Thursday, 24 December 2015

The Pixel C is meant to be experimental

The Pixel C, on many dedicated technology websites, is being compared to the iPad Pro and Microsoft's Surface range of devices. First, as posted before, it is a mistake to compare the iPad Pro to the Surface devices. Similarly, it would be a mistake to compare the Pixel C to either the iPad Pro or Microsoft Surface and Surface Pro. A docked tablet, for enhanced productivity, is nothing new and I don't believe Google intends this to be something different, in that way (docked Android tablets was first made mainstream with the Asus Transformer range). Nevertheless, it can be stated, that the metallic keyboard dock released by Google is genuinely its own product, compared to other manufacturers.

The Pixel C is part of Google's Pixel range, in which full ownership is taken for hardware and software. The Nexus range of products, on the other hand, are partnerships with other manufacturers, with Google taking ownership of the operating system. There is also a difference in purpose - the Pixel devices are more experimental, while the Nexus ones are more finished consumer products. Further, Ron Amadeo, at Ars Technica, may be correct in his speculation that this may have been an experimental Chrome OS convertible device; however, where he goes wrong is to point to the mismatch between hardware and operating system features to then buttress his speculation. I believe this mismatch is intentional and is consistent with what Google aims to showcase with the Pixel products. In other words, the Pixel range is meant to show the potentials of Android and Chrome OS, as is the case with the Chromebook Pixel - the Pixel C is just another example. Further, there appears to be a design in the the current mismatch; for example, from aspect ratio to four microphones, the idea is to future proof upcoming features such as enhanced voice recognition to split screen multi-tasking.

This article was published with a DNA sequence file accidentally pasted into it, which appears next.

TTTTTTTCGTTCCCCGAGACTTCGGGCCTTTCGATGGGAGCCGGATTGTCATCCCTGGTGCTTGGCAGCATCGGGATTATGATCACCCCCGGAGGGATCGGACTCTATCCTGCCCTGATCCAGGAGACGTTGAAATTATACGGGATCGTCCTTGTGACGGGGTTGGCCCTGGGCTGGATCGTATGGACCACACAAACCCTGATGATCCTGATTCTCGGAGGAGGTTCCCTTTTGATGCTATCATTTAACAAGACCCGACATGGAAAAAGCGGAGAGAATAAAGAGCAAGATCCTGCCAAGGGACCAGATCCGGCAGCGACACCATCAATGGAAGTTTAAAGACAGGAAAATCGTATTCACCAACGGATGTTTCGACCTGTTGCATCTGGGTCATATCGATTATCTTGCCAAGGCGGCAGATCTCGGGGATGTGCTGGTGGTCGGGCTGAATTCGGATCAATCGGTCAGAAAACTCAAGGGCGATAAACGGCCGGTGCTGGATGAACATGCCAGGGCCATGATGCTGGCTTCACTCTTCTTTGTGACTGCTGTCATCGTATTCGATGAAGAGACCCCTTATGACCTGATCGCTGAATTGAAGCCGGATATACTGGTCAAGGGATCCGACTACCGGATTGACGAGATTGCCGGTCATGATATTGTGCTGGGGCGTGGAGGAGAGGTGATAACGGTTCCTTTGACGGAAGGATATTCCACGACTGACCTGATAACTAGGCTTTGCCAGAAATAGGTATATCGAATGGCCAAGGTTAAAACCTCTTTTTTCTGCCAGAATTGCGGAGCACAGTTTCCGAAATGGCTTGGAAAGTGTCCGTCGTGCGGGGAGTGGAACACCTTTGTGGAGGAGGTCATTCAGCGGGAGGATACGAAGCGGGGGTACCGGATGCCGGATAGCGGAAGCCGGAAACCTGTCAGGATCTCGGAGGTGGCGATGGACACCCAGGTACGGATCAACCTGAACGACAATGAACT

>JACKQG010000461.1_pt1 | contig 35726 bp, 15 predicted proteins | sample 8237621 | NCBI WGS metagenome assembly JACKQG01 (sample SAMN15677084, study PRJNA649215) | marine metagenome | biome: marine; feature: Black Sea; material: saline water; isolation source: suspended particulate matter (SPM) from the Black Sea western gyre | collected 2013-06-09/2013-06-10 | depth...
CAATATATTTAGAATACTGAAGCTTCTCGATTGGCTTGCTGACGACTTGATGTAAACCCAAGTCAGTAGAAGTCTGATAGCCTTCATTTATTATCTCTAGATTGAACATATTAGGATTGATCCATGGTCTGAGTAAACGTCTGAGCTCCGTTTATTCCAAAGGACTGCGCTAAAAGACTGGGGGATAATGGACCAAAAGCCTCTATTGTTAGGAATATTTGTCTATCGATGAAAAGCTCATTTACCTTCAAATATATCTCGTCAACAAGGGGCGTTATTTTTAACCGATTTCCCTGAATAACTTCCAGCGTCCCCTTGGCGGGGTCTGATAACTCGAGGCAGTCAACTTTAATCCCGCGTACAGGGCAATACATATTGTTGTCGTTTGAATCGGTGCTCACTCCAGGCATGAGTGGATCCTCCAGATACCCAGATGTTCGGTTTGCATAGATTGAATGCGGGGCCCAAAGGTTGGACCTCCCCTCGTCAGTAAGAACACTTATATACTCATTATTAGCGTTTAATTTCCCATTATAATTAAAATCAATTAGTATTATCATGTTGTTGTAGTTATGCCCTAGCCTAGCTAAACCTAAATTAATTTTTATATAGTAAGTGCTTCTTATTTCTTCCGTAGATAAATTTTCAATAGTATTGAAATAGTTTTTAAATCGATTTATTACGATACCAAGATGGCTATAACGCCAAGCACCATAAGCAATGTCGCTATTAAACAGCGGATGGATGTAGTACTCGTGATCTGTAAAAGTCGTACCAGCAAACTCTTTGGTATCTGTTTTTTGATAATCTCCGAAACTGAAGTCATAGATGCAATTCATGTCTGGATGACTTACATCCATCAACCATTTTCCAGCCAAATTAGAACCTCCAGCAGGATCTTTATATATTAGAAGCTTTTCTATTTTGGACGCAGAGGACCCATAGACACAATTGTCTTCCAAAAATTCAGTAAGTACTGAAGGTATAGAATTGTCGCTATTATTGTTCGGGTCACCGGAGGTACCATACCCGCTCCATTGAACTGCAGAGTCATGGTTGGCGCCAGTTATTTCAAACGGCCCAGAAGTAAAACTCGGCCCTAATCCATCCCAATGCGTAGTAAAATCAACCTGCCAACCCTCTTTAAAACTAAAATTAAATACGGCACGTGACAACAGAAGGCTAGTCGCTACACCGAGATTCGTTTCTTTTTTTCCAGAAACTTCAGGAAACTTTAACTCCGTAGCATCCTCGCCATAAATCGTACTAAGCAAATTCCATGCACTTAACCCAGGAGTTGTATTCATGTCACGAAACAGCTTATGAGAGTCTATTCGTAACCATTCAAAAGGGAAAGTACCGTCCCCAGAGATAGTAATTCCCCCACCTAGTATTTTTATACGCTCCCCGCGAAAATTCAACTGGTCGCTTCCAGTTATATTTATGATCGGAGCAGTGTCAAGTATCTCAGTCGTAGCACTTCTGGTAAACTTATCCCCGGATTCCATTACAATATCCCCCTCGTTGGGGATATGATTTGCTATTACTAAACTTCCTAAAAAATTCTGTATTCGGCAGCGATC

To sum, this isn't meant to be a productivity device compared to Apple's iPad Pro (Apple explicitly markets the iPad Pro as a possible laptop replacement) but is part of Google's attempt to develop both hardware and software, in-tandem, with the Pixel range being an experimental showcase for Android's future direction. Even with this experimental ethos, it can still be argued that the Pixel C, at this moment, is the best Android tablet out there and one that will only get better with future updates

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